The AJC is reporting that Georgia is expected to be liberated today from requirements of No Child Left Behind, the sweeping federal education reform that required all students demonstrate proficiency in math and reading by 2014. Saying that the goal was unrealistic and proposing alternative competency measures, Georgia was among 11 states seeking waivers.
However, I listened to a panel a few weeks ago in which one of the key players in No Child, former Bush education Secretary Margaret Spellings, lamented the waivers as a retreat from our commitment to children and an acquiescence to adults.
Without deadlines for improvement on states, Spellings said the federal government was simply “putting money out there and hoping for the best. We tried for for 40 years and had flat achievement and a growing gap.”
She defended the 2014 deadline for requiring that all students perform at grade-level, saying that it was not unreasonable for parents to expect their children to be able to get the material being taught in their grades. “It is staggering to me — if you went to a school and they told you that they thought they could get your kid on grade level in 12 years, you’d have him out of there before noon.”
According to the AJC:
The first 10 states to receive the waivers are Colorado, Florida, Georgia, Indiana, Kentucky, Massachusetts, Minnesota, New Jersey, Oklahoma and Tennessee. The only state that applied for the flexibility and did not get it, New Mexico, is working with the administration to get approval, a White House official told the AP.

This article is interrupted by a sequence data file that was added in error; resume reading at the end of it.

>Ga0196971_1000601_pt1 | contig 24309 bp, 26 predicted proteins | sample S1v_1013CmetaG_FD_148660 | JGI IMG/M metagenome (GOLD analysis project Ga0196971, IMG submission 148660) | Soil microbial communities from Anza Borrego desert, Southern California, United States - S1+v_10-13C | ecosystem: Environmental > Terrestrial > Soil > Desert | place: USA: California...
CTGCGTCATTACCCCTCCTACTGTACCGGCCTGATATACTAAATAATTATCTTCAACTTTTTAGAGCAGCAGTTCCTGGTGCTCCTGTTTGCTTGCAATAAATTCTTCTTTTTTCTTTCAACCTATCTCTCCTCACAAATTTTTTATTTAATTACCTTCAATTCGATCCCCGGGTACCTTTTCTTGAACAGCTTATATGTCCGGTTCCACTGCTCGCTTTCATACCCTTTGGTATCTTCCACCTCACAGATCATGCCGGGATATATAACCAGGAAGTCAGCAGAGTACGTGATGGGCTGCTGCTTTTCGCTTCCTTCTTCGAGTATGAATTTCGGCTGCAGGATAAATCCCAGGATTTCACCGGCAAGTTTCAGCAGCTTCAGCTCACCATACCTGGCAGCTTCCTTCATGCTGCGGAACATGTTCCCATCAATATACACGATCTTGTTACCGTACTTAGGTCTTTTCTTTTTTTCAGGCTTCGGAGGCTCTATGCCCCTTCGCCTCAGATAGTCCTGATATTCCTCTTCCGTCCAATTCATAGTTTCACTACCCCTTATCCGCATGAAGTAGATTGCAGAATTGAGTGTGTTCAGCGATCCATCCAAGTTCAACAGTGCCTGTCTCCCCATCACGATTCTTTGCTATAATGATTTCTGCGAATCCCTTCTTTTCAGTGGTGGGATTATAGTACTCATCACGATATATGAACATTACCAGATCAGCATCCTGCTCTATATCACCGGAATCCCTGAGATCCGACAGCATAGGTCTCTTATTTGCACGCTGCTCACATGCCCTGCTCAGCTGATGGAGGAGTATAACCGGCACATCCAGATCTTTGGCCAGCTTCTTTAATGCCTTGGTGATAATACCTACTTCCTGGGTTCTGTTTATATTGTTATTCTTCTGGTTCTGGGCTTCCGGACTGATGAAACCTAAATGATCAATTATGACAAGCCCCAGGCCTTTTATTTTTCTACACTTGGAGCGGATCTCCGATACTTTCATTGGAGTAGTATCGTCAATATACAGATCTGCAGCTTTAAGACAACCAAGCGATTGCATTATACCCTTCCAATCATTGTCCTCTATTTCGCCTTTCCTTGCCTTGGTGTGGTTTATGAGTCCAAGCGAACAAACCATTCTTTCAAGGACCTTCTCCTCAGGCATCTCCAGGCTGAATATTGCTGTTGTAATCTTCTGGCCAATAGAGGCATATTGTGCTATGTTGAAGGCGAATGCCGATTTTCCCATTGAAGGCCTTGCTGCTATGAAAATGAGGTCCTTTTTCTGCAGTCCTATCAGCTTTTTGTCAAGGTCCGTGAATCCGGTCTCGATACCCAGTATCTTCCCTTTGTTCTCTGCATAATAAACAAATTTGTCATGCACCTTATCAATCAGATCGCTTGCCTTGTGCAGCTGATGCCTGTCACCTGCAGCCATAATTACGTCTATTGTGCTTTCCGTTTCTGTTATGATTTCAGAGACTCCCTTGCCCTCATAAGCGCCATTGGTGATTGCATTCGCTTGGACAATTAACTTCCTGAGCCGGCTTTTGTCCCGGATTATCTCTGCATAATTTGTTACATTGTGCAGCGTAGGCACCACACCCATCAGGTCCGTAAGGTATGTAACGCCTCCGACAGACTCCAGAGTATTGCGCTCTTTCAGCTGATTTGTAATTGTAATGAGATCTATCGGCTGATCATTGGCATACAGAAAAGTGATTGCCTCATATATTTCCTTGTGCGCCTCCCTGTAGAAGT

The official spoke on condition of anonymity because the states had not yet been announced. A total of 28 other states, the District of Columbia and Puerto Rico have signaled that they, too, plan to seek waivers — a sign of just how vast the law’s burdens have become as a big deadline nears.
No Child Left Behind requires all students to be proficient in reading and math by 2014. Obama’s action strips away that fundamental requirement for those approved for flexibility, provided they offer a viable plan instead. Under the deal, the states must show they will prepare children for college and careers, set new targets for improving achievement among all students, reward the best performing schools and focus help on the ones doing the worst.
In September, Obama called President George W. Bush’s most hyped domestic accomplishment an admirable but flawed effort that hurt students instead of helping them. He said action was necessary because Congress failed to update the law despite widespread bipartisan agreement that it needs fixing. Republicans have charged that by granting waivers, Obama was overreaching his authority.
–From Maureen Downey, for the AJC Get Schooled blog